Combing and brushing your dog properly
Basically combing and brushing your dog is an easy and enjoyable task, given that most dogs like being brushed. The basic kit that you will need is the following: a brush for slicking back the dog’s hair, a brush with natural bristles, a steel comb with broad tines and, depending on the dog’s hair type, a rubber tined brush and a chamois leather to make its coat shine. The form of brushing will depend on the breed of dog. Let’s take a closer look at the different types: Short-haired varieties: these should be brushed between two and three times a week and special care and attention should be given to eliminating tangled hair using a brush to slick back the dog’s coat. Use a brush to detangle any clumps of hair and then, with a bristle brush, brush the coat out thoroughly. For dogs with very short and smooth hair, you can wipe them down with a chamois leather or a rubber-coated brush to make their coat shine. With terriers, for example, you will have to remove dead hair from time to time to maintain a healthy-looking coat. Long-haired varieties: brush these dogs every day with a natural bristle brush and detangle any knots in their hair with a broad tined comb. Be particularly careful not to tug on their hair, holding the hair down with one hand as you brush with the other.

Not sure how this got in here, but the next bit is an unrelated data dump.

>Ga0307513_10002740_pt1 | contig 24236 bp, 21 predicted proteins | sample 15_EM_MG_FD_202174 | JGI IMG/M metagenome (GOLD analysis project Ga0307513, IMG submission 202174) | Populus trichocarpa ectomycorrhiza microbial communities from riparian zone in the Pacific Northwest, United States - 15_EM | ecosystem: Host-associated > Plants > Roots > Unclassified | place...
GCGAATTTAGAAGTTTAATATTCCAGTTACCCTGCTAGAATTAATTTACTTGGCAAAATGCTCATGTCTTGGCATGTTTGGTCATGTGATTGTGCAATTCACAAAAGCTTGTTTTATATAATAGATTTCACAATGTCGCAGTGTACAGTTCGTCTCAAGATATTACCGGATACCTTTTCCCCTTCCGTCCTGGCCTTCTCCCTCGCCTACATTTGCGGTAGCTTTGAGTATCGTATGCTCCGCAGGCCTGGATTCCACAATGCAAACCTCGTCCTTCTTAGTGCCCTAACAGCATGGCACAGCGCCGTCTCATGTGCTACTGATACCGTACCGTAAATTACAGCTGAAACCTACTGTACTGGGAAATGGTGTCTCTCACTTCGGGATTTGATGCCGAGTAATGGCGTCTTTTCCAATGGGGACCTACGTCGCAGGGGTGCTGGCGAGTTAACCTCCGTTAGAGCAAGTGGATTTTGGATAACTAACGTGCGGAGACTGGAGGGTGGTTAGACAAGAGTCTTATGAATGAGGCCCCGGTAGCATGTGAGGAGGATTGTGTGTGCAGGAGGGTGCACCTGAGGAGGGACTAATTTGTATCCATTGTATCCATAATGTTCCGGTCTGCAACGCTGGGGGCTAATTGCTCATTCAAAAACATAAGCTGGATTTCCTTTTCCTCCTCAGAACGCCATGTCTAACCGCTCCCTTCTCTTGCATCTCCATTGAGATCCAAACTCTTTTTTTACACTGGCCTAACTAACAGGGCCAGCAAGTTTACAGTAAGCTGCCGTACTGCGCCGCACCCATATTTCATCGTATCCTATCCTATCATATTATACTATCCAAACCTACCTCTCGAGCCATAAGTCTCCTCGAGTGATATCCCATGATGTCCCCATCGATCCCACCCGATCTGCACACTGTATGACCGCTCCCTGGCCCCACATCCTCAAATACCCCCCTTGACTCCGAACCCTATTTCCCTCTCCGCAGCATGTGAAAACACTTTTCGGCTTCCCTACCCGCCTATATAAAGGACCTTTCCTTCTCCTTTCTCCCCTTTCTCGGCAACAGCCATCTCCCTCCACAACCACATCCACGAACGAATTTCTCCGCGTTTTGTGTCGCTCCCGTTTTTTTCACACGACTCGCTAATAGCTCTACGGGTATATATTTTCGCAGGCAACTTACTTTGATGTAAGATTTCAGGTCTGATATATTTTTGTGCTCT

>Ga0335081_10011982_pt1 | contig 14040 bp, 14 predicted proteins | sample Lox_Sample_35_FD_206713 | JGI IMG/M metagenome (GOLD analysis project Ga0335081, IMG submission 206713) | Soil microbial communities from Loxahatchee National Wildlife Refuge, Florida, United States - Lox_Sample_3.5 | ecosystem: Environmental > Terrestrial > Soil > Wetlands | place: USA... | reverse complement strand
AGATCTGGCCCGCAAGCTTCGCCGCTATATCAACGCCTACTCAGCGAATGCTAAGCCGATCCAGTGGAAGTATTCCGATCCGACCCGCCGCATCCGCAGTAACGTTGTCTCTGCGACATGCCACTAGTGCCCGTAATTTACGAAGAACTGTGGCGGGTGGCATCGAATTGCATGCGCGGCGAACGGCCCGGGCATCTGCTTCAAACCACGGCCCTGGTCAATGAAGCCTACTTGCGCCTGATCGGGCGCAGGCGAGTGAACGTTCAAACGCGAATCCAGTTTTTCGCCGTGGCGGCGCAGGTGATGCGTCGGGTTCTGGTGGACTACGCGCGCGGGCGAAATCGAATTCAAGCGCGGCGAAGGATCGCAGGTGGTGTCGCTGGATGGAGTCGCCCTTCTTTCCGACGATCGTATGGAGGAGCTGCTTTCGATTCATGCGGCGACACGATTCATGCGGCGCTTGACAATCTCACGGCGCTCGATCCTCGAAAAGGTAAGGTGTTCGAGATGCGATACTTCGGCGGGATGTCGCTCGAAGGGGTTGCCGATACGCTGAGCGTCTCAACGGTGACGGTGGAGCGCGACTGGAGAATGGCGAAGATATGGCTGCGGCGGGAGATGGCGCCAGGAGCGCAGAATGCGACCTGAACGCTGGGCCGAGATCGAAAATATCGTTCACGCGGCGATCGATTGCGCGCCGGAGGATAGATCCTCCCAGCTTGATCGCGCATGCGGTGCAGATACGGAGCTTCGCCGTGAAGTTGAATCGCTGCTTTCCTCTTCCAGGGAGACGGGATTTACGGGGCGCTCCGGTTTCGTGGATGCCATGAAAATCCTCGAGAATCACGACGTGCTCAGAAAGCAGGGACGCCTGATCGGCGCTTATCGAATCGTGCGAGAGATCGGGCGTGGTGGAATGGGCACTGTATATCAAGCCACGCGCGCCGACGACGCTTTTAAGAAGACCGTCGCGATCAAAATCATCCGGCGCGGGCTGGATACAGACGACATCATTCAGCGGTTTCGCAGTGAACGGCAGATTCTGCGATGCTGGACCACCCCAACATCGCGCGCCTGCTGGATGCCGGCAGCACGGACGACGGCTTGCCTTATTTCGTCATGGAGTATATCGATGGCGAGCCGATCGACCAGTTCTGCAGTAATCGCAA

Medium-long, shaggy or curly varieties: these dogs should be brushed with a steel tined brush and combed using a broad tined comb with rounded tips.
Bathing your dog
Bath your dog only when this is necessary, as its skin and coat can become dry if it is bathed too often.
Advice and precautions on bathing your dog: Do not bath your dog more than once a month, unless this is absolutely necessary. Use lukewarm water and shampoos specially formulated for dog hygiene, rinse it off twice to avoid skin irritations caused by left-over soapsuds which could lead to it scratching itself. Dry it with a towel and, to avoid it shaking vigorously to get rid of excess water, use a hairdryer to finish drying it off. Take special care over its ears, putting some cotton wool in them, and drying them well after bathing. In cold weather, or if an additional bath is required, a good alternative to the traditional bath is dry shampooing. The shampoo used in dry shampooing is applied and removed with a good quality brush which, in addition, is good for dog hygiene, as it stimulates the sebaceous glands and this, in turn, is good for the dog’s coat.
Taking care of your dog’s eyes
A dog’s eyes should be clean and bright, with no mucus or other stains. Sleep secretions that build up around the eyes can be removed using a piece of moistened gauze. If you notice that your dog’s eyes are weeping slightly, this is normal. But if the weeping starts to become intense, if your dog’s eyes become puffy or if he starts blinking a lot, talk to your local vet.